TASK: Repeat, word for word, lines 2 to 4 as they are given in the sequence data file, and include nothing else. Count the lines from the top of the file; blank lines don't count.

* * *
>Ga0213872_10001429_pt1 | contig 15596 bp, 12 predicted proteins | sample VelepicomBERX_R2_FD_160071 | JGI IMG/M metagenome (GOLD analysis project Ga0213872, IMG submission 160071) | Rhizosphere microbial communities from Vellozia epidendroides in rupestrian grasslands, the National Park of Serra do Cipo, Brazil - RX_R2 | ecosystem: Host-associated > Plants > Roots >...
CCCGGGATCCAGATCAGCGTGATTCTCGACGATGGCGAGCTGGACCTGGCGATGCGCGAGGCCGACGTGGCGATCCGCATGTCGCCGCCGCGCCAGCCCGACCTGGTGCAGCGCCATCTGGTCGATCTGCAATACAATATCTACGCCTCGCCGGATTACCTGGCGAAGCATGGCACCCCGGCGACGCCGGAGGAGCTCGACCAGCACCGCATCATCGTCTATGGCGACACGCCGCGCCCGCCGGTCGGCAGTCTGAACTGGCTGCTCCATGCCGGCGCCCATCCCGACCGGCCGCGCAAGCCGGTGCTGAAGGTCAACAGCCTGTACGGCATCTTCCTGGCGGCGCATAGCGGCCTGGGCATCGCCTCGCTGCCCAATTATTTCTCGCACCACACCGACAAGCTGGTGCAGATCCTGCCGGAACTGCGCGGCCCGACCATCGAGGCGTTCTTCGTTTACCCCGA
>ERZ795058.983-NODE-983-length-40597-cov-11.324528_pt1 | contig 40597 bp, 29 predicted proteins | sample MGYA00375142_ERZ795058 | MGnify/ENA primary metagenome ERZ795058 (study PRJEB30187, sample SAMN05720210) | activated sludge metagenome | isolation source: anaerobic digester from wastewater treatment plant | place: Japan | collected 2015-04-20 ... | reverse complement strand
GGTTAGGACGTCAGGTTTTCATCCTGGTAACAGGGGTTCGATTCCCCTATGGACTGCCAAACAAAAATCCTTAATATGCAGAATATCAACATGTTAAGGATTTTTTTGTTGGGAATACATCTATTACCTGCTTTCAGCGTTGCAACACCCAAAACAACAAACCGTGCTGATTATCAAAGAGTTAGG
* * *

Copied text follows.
CCCGGGATCCAGATCAGCGTGATTCTCGACGATGGCGAGCTGGACCTGGCGATGCGCGAGGCCGACGTGGCGATCCGCATGTCGCCGCCGCGCCAGCCCGACCTGGTGCAGCGCCATCTGGTCGATCTGCAATACAATATCTACGCCTCGCCGGATTACCTGGCGAAGCATGGCACCCCGGCGACGCCGGAGGAGCTCGACCAGCACCGCATCATCGTCTATGGCGACACGCCGCGCCCGCCGGTCGGCAGTCTGAACTGGCTGCTCCATGCCGGCGCCCATCCCGACCGGCCGCGCAAGCCGGTGCTGAAGGTCAACAGCCTGTACGGCATCTTCCTGGCGGCGCATAGCGGCCTGGGCATCGCCTCGCTGCCCAATTATTTCTCGCACCACACCGACAAGCTGGTGCAGATCCTGCCGGAACTGCGCGGCCCGACCATCGAGGCGTTCTTCGTTTACCCCGA
>ERZ795058.983-NODE-983-length-40597-cov-11.324528_pt1 | contig 40597 bp, 29 predicted proteins | sample MGYA00375142_ERZ795058 | MGnify/ENA primary metagenome ERZ795058 (study PRJEB30187, sample SAMN05720210) | activated sludge metagenome | isolation source: anaerobic digester from wastewater treatment plant | place: Japan | collected 2015-04-20 ... | reverse complement strand
GGTTAGGACGTCAGGTTTTCATCCTGGTAACAGGGGTTCGATTCCCCTATGGACTGCCAAACAAAAATCCTTAATATGCAGAATATCAACATGTTAAGGATTTTTTTGTTGGGAATACATCTATTACCTGCTTTCAGCGTTGCAACACCCAAAACAACAAACCGTGCTGATTATCAAAGAGTTAGG